Bug 229986 - Terminating virtualbox or ctld + zfs scrub + gstat leads to deadlock
Summary: Terminating virtualbox or ctld + zfs scrub + gstat leads to deadlock
Status: Closed Overcome By Events
Alias: None
Product: Base System
Classification: Unclassified
Component: kern (show other bugs)
Version: 11.2-RELEASE
Hardware: Any Any
: --- Affects Only Me
Assignee: freebsd-fs (Nobody)
Keywords: regression
Depends on:
Reported: 2018-07-23 18:08 UTC by Martin Birgmeier
Modified: 2020-05-30 11:07 UTC (History)
3 users (show)

See Also:

output of running "procstat -kk -a" (178.33 KB, text/plain)
2018-07-23 18:36 UTC, Martin Birgmeier
no flags Details

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Description Martin Birgmeier 2018-07-23 18:08:07 UTC
- Machine recently upgrade to 11.2, but with https://reviews.freebsd.org/D7538 because of excessive swapping
- Machine with raidz2 pool with 6 1.5 TB partitions
- Machine acts as VirtualBox host to a FreeBSD 11.2 client
- Run "zpool scrub" on the pool
- Run vbox with 11.2 client
- Shut down the client with "shutdown -p now" (from within the client)
- In another terminal window, gstat is running

- Gstat hangs
- vbox client hangs at the very end (power down not executed)

Expected result:
- Gstat should continue running
- Vbox client should stop executing

Scenario continued:
- Pause the scrub with "zpool scrub -p"

- After a few seconds, gstat continues and the vbox client terminates

This behavior is 100% reproducible and did not happen with 11.1.
Comment 1 Martin Birgmeier 2018-07-23 18:36:18 UTC
Created attachment 195395 [details]
output of running "procstat -kk -a"

Just ran another VBox client with FreeBSD head@r334442. This time grabbed "procstat -kk -a".

I hope a knowledgeable person can spot the issue.

-- Martin
Comment 2 Martin Birgmeier 2018-07-23 19:03:33 UTC
I just noticed that the same hang happens when trying to stop the ctld.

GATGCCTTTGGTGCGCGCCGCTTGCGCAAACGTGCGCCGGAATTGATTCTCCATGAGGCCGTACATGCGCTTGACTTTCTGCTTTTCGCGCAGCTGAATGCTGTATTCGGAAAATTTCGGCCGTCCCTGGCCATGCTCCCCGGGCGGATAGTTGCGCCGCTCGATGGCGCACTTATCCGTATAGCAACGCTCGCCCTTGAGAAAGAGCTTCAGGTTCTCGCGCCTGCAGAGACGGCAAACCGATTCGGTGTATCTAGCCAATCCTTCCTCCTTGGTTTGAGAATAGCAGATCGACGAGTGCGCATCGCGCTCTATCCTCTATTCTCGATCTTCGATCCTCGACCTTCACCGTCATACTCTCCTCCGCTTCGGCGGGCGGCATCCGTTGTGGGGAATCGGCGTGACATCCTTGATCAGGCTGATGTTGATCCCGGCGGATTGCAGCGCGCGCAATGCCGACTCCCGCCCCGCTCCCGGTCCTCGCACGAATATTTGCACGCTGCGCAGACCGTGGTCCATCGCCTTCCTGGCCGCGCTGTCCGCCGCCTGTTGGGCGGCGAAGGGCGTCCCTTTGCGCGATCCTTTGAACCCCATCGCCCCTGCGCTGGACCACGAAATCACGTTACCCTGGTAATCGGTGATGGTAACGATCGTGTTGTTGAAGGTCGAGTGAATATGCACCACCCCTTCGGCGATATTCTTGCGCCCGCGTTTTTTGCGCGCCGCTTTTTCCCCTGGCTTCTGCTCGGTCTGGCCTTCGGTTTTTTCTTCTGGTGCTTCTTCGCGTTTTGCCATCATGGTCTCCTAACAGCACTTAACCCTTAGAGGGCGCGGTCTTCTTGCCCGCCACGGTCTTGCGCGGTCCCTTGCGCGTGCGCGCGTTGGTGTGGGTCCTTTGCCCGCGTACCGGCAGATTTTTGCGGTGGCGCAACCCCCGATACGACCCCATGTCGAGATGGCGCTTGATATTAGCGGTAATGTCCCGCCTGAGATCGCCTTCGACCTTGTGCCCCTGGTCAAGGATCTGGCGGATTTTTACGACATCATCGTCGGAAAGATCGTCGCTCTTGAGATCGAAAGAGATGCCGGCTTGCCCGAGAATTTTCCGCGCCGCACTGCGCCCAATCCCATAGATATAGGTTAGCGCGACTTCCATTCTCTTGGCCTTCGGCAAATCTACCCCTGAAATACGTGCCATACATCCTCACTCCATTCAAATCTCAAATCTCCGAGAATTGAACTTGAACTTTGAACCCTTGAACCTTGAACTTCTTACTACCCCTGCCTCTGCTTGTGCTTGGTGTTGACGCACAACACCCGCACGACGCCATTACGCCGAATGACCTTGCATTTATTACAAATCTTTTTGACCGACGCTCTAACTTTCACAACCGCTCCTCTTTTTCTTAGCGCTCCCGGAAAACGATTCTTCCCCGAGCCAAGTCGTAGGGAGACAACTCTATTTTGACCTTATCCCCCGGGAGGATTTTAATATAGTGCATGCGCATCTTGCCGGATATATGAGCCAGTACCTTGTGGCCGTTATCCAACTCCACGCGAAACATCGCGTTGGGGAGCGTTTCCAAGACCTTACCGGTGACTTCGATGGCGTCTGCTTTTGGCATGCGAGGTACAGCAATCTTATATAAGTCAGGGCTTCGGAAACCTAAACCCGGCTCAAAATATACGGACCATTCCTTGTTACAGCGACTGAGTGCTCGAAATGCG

- Machine recently upgrade to 11.2, but with https://reviews.freebsd.org/D7538 because of excessive swapping
- Machine with raidz2 pool with 6 1.5 TB partitions
- Machine acts as iSCSI server to remote VirtualBox instances
- Run "zpool scrub" on the pool
- In another terminal window, gstat is running
- Stop the iSCSI server using "service ctld stop"

- gstat hangs
- "service ctld stop" does not terminate

Expected result:
- gstat should continue running
- "service ctld stop" should return

Scenario continued:
- Pause the scrub with "zpool scrub -p"

- After a few seconds, gstat continues and "service ctld stop" terminates

- Both the VBox client running directly on the machine as well as the ctld serve zvols, so maybe it is related to that.
Comment 3 Andriy Gapon freebsd_committer 2018-07-23 19:22:23 UTC
There are some interesting threads in the procstat output, but I do not see anything like a deadlock.

    0 100255 kernel              zio_write_issue_2   mi_switch+0xe6 sleepq_wait+0x2c _cv_wait+0x16e zio_wait+0x8b dmu_buf_hold_array_by_dnode+0x232 dmu_read_impl+0xa6 dmu_read+0x45 space_map_iterate+0x103 space_map_load+0x91 metaslab_load+0x3f metaslab_alloc_dva+0x91b metaslab_alloc+0x98 zio_dva_allocate+0x82 zio_execute+0xac taskqueue_run_locked+0x154 taskqueue_thread_loop+0x98 fork_exit+0x83 fork_trampoline+0xe
    9 100461 zfskern             txg_thread_enter    mi_switch+0xe6 sleepq_wait+0x2c _cv_wait+0x16e zio_wait+0x8b dsl_pool_sync+0x3a4 spa_sync+0x9c5 txg_sync_thread+0x280 fork_exit+0x83 fork_trampoline+0xe

   12 100018 geom                g_event             mi_switch+0xe6 sleepq_wait+0x2c _cv_wait+0x16e txg_wait_synced+0xa5 zil_close+0xbf zvol_last_close+0x15 zvol_geom_access+0x17a g_access+0x1fd g_label_taste+0x415 g_new_provider_event+0xca g_run_events+0x13e fork_exit+0x83 fork_trampoline+0xe

49368 101268 VBoxHeadless        -                   mi_switch+0xe6 sleepq_timedwait+0x2f _sleep+0x21e g_waitidle+0xa1 userret+0x50 amd64_syscall+0x23a fast_syscall_common+0x101

 8922 101185 gstat               -                   mi_switch+0xe6 sleepq_timedwait+0x2f _sleep+0x21e g_waitfor_event+0xc3 sysctl_kern_geom_confxml+0x39 sysctl_root_handler_locked+0x8b sysctl_root+0x1c3 userland_sysctl+0x136 sys___sysctl+0x5f amd64_syscall+0xa1f fast_syscall_common+0x101

Thread 100018 is the most interesting.
We can see that there is a GEOM new provider event. It naturally leads to the GEOM tasting.  We see that g_label_taste has finished its tasting and closes the zvol, so zvol_last_close is called.  That leads to zil_close and txg_wait_synced.  I am not sure why the last call is made as I would not expect any writes to the volume after it's been closed by VBox.
Anyway, the thread waits on the sync thread to sync out the current TXG.

The sync thread, 100461, is waiting for an I/O request to complete.

gstat and VBoxHeadless are waiting for the GEOM event to be processed (by thread 100018).

So, this looks like the scrub I/O introduces a significant delay into the GEOM event handling via the ZFS sync thread.
Comment 4 Martin Birgmeier 2018-07-24 16:28:51 UTC
Thank you Andriy for this first analysis.